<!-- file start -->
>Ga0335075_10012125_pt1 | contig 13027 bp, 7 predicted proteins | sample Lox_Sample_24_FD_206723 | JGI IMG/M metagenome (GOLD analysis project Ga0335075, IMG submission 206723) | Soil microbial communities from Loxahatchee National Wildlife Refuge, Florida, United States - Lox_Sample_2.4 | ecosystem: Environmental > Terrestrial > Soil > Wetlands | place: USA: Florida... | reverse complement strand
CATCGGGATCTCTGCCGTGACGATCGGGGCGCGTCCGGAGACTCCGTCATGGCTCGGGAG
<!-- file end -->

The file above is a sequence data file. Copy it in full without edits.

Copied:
>Ga0335075_10012125_pt1 | contig 13027 bp, 7 predicted proteins | sample Lox_Sample_24_FD_206723 | JGI IMG/M metagenome (GOLD analysis project Ga0335075, IMG submission 206723) | Soil microbial communities from Loxahatchee National Wildlife Refuge, Florida, United States - Lox_Sample_2.4 | ecosystem: Environmental > Terrestrial > Soil > Wetlands | place: USA: Florida... | reverse complement strand
CATCGGGATCTCTGCCGTGACGATCGGGGCGCGTCCGGAGACTCCGTCATGGCTCGGGAG